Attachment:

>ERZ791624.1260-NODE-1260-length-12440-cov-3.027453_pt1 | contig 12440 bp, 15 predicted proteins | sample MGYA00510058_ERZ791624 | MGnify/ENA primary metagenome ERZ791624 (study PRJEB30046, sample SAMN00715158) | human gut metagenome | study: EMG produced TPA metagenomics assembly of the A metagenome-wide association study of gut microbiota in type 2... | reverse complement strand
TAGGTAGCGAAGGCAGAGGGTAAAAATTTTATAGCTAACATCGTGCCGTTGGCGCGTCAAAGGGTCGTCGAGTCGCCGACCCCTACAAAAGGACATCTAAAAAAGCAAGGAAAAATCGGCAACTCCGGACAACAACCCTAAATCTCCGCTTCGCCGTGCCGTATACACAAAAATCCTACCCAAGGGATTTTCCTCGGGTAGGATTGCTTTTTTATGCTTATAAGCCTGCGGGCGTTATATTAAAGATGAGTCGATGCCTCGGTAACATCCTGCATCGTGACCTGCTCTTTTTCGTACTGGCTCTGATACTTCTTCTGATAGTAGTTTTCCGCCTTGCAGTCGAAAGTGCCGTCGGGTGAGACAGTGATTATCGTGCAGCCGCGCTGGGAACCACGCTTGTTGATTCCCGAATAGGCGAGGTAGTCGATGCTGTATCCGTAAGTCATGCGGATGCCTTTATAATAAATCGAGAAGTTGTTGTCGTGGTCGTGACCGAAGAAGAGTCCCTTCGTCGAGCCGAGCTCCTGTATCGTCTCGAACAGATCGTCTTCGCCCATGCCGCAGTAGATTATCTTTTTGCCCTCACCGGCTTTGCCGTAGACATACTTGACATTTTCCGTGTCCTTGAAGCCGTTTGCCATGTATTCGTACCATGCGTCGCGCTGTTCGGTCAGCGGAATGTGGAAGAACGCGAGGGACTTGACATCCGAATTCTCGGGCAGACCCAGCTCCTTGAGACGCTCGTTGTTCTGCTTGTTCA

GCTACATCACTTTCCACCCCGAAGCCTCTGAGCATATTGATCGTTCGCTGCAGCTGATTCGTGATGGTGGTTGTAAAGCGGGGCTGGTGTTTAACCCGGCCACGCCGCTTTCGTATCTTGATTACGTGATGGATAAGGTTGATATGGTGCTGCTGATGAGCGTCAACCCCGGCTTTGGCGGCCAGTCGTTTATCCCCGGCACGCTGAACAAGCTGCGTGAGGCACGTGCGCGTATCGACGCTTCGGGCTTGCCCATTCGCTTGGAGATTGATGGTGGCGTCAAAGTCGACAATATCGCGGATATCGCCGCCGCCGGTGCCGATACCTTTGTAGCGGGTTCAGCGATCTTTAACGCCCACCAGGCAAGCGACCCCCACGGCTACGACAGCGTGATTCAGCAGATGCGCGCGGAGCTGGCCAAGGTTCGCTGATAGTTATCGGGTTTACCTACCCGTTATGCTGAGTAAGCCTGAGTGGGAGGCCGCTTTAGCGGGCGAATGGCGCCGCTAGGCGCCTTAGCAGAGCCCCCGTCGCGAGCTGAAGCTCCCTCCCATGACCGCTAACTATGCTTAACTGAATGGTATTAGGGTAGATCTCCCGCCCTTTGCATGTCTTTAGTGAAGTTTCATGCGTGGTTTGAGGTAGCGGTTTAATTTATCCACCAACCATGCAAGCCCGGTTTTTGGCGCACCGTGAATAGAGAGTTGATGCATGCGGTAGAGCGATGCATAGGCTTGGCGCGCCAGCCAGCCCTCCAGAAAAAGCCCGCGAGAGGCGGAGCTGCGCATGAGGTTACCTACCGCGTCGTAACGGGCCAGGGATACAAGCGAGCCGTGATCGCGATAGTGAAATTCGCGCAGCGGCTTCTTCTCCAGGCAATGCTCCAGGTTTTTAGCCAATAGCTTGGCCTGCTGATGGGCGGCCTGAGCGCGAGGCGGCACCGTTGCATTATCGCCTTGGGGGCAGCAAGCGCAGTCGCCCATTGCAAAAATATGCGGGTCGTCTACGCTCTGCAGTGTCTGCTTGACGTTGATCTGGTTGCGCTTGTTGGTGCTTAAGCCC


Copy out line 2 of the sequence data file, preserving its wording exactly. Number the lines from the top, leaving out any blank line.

TAGGTAGCGAAGGCAGAGGGTAAAAATTTTATAGCTAACATCGTGCCGTTGGCGCGTCAAAGGGTCGTCGAGTCGCCGACCCCTACAAAAGGACATCTAAAAAAGCAAGGAAAAATCGGCAACTCCGGACAACAACCCTAAATCTCCGCTTCGCCGTGCCGTATACACAAAAATCCTACCCAAGGGATTTTCCTCGGGTAGGATTGCTTTTTTATGCTTATAAGCCTGCGGGCGTTATATTAAAGATGAGTCGATGCCTCGGTAACATCCTGCATCGTGACCTGCTCTTTTTCGTACTGGCTCTGATACTTCTTCTGATAGTAGTTTTCCGCCTTGCAGTCGAAAGTGCCGTCGGGTGAGACAGTGATTATCGTGCAGCCGCGCTGGGAACCACGCTTGTTGATTCCCGAATAGGCGAGGTAGTCGATGCTGTATCCGTAAGTCATGCGGATGCCTTTATAATAAATCGAGAAGTTGTTGTCGTGGTCGTGACCGAAGAAGAGTCCCTTCGTCGAGCCGAGCTCCTGTATCGTCTCGAACAGATCGTCTTCGCCCATGCCGCAGTAGATTATCTTTTTGCCCTCACCGGCTTTGCCGTAGACATACTTGACATTTTCCGTGTCCTTGAAGCCGTTTGCCATGTATTCGTACCATGCGTCGCGCTGTTCGGTCAGCGGAATGTGGAAGAACGCGAGGGACTTGACATCCGAATTCTCGGGCAGACCCAGCTCCTTGAGACGCTCGTTGTTCTGCTTGTTCA